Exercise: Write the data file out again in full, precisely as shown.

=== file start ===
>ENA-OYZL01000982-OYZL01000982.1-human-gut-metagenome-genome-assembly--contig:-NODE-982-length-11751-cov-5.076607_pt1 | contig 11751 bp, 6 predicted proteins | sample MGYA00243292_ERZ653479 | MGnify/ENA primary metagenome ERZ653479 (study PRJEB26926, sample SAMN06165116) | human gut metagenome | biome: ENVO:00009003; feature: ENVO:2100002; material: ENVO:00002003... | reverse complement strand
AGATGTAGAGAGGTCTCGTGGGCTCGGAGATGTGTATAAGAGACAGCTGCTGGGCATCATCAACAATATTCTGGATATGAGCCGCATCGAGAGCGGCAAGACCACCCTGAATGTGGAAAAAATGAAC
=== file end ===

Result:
>ENA-OYZL01000982-OYZL01000982.1-human-gut-metagenome-genome-assembly--contig:-NODE-982-length-11751-cov-5.076607_pt1 | contig 11751 bp, 6 predicted proteins | sample MGYA00243292_ERZ653479 | MGnify/ENA primary metagenome ERZ653479 (study PRJEB26926, sample SAMN06165116) | human gut metagenome | biome: ENVO:00009003; feature: ENVO:2100002; material: ENVO:00002003... | reverse complement strand
AGATGTAGAGAGGTCTCGTGGGCTCGGAGATGTGTATAAGAGACAGCTGCTGGGCATCATCAACAATATTCTGGATATGAGCCGCATCGAGAGCGGCAAGACCACCCTGAATGTGGAAAAAATGAAC